Treatment of anxiety and depression-related vertigo and dizziness with SSRIs and SNRIs

Fumiyuki Goto, Yasutomo Araki, Akira Saito, Takanobu Kunihiro, Kaoru Ogawa

Research output: Contribution to journalArticle

2 Citations (Scopus)

Abstract

Recently, vertigo or dizziness has been linked to abnormal serotonin regulation in the hippocampus. According to the DSM-VI and ICD-10, vertigo or dizziness is a common symptom of anxiety disorder, somatoform disorder, and depression. In today's stressful society, we are now observing record increases in the number of patients with depression. Because of this increase, otolaryngologists are now encountering an increasing number of patients with depression-related dizziness or vertigo. We treated 41 patients with depression-related vertigo or dizziness with a selective serotonin reuptake inhibitor (SSRI: paroxetine or fluvoxamine) or a selective norepinephrine reuptake inhibitor (SNRI: milnacipran). We graded the effects of treatment according to three levels: outstanding, effective, or not effective. Besides dizziness, the chief complaints of patients we treated were problems with sleep, headache, heavy headedness, shoulder stiffness, and loss of motivation. Drug effectiveness or the overall recovery rate was defined as the ratio of the number of patients showing outstanding and effective improvements to the total number of patients treated with a particular drug. The overall recovery rate for patients treated with paroxetine was 82% (14/17), for patients treated with fluvoxamine it was 90% (10/11), and for patients treated with milnacipran it was 62% (8/13). Side effects were observed in 22% (9/41) of the patients. Symptoms disappeared in about 2 weeks after drug treatment began. SSRIs and SNRIs are now the drugs-of-choice for treating anxiety- or depression-related vertigo because they are associated with fewer adverse effects than traditional antidepressants. Moreover, when compared to tranquilizers, SSRIs and SNRIs tend to be less habit-forming. As an adjunct to psychological counseling, dizziness associated with psychiatric disorders can also be treated in otolaryngological outpatient clinics with relevant drugs. To effectively treat these dizzy patients, collaboration between the patients' otolaryngologists and psychiatrists or psychological counselors is also important.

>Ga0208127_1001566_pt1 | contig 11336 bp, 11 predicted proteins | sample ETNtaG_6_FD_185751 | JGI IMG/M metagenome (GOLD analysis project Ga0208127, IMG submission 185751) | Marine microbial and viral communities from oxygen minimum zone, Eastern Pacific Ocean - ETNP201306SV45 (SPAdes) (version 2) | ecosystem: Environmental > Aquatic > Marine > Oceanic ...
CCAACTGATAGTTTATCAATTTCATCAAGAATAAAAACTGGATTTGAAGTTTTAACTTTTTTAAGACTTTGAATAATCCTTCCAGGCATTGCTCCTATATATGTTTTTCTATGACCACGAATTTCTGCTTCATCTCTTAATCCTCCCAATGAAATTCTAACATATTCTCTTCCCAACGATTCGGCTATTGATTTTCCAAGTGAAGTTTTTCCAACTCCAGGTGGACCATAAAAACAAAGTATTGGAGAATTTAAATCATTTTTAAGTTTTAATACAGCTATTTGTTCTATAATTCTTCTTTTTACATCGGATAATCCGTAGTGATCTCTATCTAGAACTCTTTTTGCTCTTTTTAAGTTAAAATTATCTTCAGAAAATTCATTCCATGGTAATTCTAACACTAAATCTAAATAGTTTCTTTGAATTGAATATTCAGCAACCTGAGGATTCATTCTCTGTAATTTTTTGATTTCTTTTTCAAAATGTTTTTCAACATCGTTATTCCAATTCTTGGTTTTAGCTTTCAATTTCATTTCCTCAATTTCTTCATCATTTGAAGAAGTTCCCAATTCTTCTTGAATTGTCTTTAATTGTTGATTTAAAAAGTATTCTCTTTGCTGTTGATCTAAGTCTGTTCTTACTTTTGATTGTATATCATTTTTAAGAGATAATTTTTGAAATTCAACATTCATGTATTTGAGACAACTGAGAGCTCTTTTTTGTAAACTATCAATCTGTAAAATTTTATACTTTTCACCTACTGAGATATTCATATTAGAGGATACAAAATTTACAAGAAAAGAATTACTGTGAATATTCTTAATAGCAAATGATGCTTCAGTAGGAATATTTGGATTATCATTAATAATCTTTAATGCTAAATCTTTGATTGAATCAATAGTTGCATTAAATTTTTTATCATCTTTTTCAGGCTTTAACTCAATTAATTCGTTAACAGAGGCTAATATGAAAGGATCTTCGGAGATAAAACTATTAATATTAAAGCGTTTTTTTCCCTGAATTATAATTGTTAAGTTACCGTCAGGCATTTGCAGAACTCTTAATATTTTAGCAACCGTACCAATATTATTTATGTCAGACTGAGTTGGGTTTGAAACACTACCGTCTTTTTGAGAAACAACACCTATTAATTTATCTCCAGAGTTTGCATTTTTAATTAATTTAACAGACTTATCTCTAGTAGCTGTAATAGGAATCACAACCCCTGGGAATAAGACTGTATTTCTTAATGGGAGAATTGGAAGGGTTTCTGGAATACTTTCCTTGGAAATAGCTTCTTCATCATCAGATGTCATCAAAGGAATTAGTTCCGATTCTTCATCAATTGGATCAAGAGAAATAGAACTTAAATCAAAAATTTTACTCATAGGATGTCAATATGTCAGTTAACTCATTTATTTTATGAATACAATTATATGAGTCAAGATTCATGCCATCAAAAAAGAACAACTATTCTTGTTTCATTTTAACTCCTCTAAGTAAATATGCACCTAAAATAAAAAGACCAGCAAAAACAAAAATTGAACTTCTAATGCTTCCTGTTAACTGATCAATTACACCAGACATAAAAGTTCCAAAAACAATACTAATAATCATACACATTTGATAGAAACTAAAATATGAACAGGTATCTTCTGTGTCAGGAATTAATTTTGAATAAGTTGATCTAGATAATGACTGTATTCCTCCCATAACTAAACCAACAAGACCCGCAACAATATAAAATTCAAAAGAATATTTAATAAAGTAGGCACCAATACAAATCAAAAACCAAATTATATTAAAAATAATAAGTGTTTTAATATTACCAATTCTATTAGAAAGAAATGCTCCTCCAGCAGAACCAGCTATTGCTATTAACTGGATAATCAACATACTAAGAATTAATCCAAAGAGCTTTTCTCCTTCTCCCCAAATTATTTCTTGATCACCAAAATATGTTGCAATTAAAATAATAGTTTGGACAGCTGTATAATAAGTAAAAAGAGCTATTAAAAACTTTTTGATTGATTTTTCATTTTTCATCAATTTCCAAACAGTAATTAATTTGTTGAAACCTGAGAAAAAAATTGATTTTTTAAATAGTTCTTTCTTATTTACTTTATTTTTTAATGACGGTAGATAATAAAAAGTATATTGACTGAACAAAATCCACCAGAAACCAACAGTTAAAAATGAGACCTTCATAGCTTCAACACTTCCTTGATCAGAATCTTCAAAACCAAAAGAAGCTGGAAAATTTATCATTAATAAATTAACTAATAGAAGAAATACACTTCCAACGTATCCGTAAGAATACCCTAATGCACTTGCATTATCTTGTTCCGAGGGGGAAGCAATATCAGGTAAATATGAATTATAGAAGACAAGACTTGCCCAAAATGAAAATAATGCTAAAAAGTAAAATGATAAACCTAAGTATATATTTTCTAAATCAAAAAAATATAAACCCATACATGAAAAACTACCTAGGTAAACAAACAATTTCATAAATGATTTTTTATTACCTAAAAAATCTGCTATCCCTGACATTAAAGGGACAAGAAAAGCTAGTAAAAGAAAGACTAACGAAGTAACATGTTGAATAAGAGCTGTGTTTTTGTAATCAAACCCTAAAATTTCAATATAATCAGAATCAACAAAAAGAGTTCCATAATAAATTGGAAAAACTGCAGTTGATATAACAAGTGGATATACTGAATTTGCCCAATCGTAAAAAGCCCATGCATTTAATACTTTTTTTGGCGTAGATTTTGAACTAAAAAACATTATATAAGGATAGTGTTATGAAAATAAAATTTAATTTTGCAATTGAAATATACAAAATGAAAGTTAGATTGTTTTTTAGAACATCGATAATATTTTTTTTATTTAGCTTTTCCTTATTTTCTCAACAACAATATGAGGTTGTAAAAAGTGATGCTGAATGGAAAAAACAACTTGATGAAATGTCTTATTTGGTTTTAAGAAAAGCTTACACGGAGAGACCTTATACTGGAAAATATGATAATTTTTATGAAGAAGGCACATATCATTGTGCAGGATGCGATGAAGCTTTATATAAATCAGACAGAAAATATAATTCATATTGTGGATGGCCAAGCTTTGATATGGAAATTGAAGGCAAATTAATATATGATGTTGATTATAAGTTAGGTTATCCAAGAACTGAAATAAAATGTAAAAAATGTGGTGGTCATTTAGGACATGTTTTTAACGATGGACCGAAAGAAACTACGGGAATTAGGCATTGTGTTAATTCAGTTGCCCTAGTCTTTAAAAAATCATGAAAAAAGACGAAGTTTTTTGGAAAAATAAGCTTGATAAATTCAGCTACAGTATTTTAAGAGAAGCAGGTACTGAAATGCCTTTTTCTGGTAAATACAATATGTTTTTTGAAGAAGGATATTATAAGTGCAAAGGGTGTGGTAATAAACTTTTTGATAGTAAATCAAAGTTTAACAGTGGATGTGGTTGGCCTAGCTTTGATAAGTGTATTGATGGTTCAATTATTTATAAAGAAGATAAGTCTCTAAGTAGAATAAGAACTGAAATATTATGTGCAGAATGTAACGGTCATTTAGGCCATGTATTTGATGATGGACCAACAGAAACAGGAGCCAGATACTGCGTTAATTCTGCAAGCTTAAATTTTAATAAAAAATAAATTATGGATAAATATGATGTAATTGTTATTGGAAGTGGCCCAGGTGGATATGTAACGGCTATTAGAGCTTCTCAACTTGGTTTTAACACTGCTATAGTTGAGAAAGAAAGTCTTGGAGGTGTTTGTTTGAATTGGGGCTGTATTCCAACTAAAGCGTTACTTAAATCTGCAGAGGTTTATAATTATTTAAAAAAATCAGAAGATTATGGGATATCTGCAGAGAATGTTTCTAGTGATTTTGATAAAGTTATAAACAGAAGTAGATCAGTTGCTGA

Original languageEnglish
Pages (from-to)17-23
Number of pages7
JournalEquilibrium Research
Volume65
Issue number1
DOIs
Publication statusPublished - 2006 Feb

Keywords

  • Depression
  • Dizziness
  • SNRI
  • SSRI
  • Vertigo

ASJC Scopus subject areas

  • Otorhinolaryngology
  • Clinical Neurology

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